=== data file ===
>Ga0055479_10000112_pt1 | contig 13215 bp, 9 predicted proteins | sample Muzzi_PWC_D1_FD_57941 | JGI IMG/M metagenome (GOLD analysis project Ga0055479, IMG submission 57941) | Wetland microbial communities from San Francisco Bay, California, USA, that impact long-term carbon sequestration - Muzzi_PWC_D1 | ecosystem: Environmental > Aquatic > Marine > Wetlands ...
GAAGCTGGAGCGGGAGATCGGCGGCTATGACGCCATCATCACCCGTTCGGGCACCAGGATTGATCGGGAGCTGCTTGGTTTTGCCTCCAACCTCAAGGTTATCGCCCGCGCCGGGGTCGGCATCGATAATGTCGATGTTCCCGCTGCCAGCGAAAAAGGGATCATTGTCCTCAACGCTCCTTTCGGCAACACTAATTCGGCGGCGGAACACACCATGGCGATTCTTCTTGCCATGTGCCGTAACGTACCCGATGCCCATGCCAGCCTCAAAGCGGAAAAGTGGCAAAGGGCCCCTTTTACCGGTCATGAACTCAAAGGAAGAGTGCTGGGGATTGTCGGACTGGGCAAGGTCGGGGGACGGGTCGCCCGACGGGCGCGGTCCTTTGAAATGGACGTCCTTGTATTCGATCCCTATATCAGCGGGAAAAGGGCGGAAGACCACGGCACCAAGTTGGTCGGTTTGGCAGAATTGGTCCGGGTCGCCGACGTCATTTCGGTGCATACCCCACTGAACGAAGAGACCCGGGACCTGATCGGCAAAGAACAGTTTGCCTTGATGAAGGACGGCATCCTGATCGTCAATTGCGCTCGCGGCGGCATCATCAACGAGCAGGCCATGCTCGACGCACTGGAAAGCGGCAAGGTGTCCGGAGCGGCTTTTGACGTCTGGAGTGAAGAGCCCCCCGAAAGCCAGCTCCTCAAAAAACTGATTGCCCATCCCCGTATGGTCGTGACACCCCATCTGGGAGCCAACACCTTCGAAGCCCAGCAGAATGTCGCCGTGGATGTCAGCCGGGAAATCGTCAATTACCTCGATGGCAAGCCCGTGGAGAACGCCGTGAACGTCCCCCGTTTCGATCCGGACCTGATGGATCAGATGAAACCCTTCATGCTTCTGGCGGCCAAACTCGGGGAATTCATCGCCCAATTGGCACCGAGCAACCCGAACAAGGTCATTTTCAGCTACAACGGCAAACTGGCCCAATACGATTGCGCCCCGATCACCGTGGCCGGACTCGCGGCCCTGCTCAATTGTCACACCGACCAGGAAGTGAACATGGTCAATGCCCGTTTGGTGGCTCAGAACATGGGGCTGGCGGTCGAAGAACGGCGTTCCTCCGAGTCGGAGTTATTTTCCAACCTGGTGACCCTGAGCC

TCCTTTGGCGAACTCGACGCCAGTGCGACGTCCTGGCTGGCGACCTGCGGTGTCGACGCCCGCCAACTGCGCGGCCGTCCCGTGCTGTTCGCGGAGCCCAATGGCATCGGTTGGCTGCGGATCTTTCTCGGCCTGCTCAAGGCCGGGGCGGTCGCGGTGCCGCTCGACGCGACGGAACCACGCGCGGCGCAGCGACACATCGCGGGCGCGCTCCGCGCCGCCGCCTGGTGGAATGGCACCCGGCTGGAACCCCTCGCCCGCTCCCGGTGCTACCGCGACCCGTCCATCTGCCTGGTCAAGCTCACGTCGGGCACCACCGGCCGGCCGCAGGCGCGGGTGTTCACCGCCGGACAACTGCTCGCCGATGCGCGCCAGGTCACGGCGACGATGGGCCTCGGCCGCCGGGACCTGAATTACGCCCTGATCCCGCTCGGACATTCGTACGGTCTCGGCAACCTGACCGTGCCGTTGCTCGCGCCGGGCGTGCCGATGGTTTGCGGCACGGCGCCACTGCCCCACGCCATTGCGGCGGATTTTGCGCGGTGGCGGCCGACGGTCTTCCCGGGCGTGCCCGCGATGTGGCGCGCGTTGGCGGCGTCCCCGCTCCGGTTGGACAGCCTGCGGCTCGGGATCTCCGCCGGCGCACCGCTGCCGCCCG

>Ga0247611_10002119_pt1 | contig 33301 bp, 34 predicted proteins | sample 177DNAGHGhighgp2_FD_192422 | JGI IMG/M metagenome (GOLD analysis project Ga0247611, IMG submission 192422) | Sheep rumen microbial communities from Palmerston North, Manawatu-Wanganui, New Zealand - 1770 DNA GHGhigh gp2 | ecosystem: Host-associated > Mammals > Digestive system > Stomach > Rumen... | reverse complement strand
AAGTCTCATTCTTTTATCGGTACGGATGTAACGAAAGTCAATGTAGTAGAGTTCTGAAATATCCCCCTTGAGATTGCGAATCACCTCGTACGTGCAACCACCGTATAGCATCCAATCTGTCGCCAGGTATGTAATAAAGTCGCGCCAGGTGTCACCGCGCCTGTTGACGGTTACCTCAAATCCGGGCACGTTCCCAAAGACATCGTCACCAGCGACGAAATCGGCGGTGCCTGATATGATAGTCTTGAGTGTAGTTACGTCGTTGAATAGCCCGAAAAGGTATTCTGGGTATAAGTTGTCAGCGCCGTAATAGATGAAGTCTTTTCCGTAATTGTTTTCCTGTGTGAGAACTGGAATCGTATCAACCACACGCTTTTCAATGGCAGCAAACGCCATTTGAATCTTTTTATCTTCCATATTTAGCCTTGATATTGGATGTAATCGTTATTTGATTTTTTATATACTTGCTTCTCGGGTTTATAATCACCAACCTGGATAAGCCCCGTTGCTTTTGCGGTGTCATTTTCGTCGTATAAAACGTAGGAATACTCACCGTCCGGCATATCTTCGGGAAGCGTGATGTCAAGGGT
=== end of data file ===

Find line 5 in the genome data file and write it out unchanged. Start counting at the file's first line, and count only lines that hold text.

AAGTCTCATTCTTTTATCGGTACGGATGTAACGAAAGTCAATGTAGTAGAGTTCTGAAATATCCCCCTTGAGATTGCGAATCACCTCGTACGTGCAACCACCGTATAGCATCCAATCTGTCGCCAGGTATGTAATAAAGTCGCGCCAGGTGTCACCGCGCCTGTTGACGGTTACCTCAAATCCGGGCACGTTCCCAAAGACATCGTCACCAGCGACGAAATCGGCGGTGCCTGATATGATAGTCTTGAGTGTAGTTACGTCGTTGAATAGCCCGAAAAGGTATTCTGGGTATAAGTTGTCAGCGCCGTAATAGATGAAGTCTTTTCCGTAATTGTTTTCCTGTGTGAGAACTGGAATCGTATCAACCACACGCTTTTCAATGGCAGCAAACGCCATTTGAATCTTTTTATCTTCCATATTTAGCCTTGATATTGGATGTAATCGTTATTTGATTTTTTATATACTTGCTTCTCGGGTTTATAATCACCAACCTGGATAAGCCCCGTTGCTTTTGCGGTGTCATTTTCGTCGTATAAAACGTAGGAATACTCACCGTCCGGCATATCTTCGGGAAGCGTGATGTCAAGGGT